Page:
Right now is the season of digging and planting, the sound of gritty soil giving beneath the shovel blade.  Later will come the pungent smell of tomato leaves and the taste of a warm tomato picked right off the vine, the plink of blueberries falling into a colander.  As a gardener I take each as it comes.  I have no choice.  Plants pay no attention to our human clocks.  Plants grow and produce each in its own season.

The garden is a great lesson in what can be controlled, and what can’t.  With watering and feeding and weeding a gardener encourages, but the plants themselves thrive or fail.  And there is no stopping the collapse of a plant at the end of its life cycle.

Vegetable plants turn death into a drama of operatic proportions, they swoon and shrivel, they rot with gusto.  The last few beautiful fruits often hang on plants already dead.  By leaving fruit on the vine the plants cast their lives forward.

They die, but they come back again, different, but the same.

To me life makes sense in the garden.  Not just tomato life, but my own life as well.  Death with a guarantee of return seems not so scary.

So I will always garden.

And when I get too old to dig, I’ll grow a tomato on a windowsill.


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§ 18 Responses to My own back yard.

  • Robin Ecker says:

    And once again, our experiences are so similar. Except, I do not have a garden now. Hope that I will someday again.


    • I’m sure you will. Once you’ve had a garden they tend to recur!

      Thanks for reading my posts Robin. I hope that in addition to a garden you put the St. George retreat on your to-do list.


  • craig reeder says:

    i’ve never heard vegetables described so beautifully. almost makes me want to go and eat some :->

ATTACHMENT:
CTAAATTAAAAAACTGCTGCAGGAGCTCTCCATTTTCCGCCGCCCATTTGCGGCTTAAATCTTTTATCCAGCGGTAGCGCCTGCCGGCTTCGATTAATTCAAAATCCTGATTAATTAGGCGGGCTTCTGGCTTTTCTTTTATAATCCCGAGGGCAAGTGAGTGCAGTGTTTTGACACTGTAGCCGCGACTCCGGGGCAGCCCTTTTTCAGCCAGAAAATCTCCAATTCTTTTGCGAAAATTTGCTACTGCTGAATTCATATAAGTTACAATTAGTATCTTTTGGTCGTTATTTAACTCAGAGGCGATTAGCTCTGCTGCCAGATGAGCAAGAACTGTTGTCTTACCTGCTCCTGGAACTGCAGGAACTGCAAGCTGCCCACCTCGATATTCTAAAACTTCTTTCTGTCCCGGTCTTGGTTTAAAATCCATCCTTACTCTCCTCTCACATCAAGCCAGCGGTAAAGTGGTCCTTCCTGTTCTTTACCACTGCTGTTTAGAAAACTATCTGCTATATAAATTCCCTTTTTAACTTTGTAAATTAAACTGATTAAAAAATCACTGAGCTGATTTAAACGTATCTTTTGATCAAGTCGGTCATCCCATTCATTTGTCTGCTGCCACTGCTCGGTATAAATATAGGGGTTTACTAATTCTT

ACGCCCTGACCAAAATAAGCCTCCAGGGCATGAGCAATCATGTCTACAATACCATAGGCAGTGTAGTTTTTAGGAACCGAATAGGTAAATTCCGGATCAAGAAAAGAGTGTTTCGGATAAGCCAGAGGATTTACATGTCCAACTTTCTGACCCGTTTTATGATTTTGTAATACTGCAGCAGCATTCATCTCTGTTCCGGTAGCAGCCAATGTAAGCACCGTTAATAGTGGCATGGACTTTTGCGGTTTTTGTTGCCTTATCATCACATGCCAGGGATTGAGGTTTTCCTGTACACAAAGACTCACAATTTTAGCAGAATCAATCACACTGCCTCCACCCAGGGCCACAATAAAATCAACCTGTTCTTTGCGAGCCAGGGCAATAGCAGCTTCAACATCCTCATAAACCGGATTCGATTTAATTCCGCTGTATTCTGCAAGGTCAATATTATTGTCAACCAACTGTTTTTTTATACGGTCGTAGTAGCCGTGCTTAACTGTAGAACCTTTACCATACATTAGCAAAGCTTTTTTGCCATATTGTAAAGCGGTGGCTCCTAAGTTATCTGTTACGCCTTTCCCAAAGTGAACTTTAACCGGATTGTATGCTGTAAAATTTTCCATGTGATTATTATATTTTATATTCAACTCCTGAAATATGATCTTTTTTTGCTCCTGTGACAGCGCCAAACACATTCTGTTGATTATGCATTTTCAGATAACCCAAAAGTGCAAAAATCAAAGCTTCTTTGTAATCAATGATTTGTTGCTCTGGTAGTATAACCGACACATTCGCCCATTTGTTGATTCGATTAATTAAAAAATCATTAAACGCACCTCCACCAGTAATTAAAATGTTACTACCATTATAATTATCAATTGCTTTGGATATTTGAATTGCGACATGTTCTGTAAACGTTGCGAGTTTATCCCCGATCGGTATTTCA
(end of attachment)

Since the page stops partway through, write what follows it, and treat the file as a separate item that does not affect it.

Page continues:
• “By leaving fruit on the vine the plants cast their lives forward.”

    Beautiful! And true of human offspring also. I miss our vegetable garden. Our “new place” (which we built in ’89) lacks enough sun for vegetables. But there is enough for flowers and herbs and like you, I love the feel of warm sun on my shoulders as I plunge my hands into cool, dark earth.

    I’ll spend two weeks outside this spring planting and tidying up the yard, and I will love every moment of it. It will take another two weeks for my hands to recover from their brier scratches, torn nails, and blackened creases, but I’d never wear gloves. In gardening and in life, I want to experience each and every sensation. I plunge in with both hands and take whatever comes.


    • You have dark earth! I’m so jealous. I have very light earth because it is 95% sand.

      As for gloves, I never wear them either. Feeling the soil is worth the cracked fingers.


      • Sand makes gardening difficult; your persistence is showing! You must add a lot of nutrients.

        We were thrilled to discover the rich soil on this lot. Our last one was red clay: good for nutrients, bad for drainage, and Jim literally took a rail spike and a mallet to carve out the holes for the 14 dogwood trees we planted on the circumference.


  • When Tom and I had settled into our new house in New Jersey (January 1990) we found a wonderfully prepared small garden plot on the south side of the garage – the sunny side! Hooray! As February dawned – cold, but sunny – we hit the trail for bedding plants, not having had time to grow them ourselves. But the first nursery we found was bare and most were closed, with the exception of the last.

    “You want what?” the owner said incredulously.
    “Tomatoes and peppers and squash,” we replied. “And maybe some cucumbers,” I added. I like putting up pickles!
    “Not until May 15,” the owner replied.
    Now it was our turn to be incredulous. He explained that since we could have blizzards in April, no body planted anything until May – just to be sure!

    When we finally got to May 15 we were ready. Tom bought 8 tomato plants, and multiples of all the other veggies we wanted – hoping at least half would survive. You see, Tom is a west Texas boy and I’m from Waco, TX. We always planted in February and planned for “death in the garden” during our hot summers.

    Much to our surprise every plant flourished and multiplied. I’ve never seen so many tomatoes or squash that grew so fast. New Jersy isn’t called the Garden State for nothing!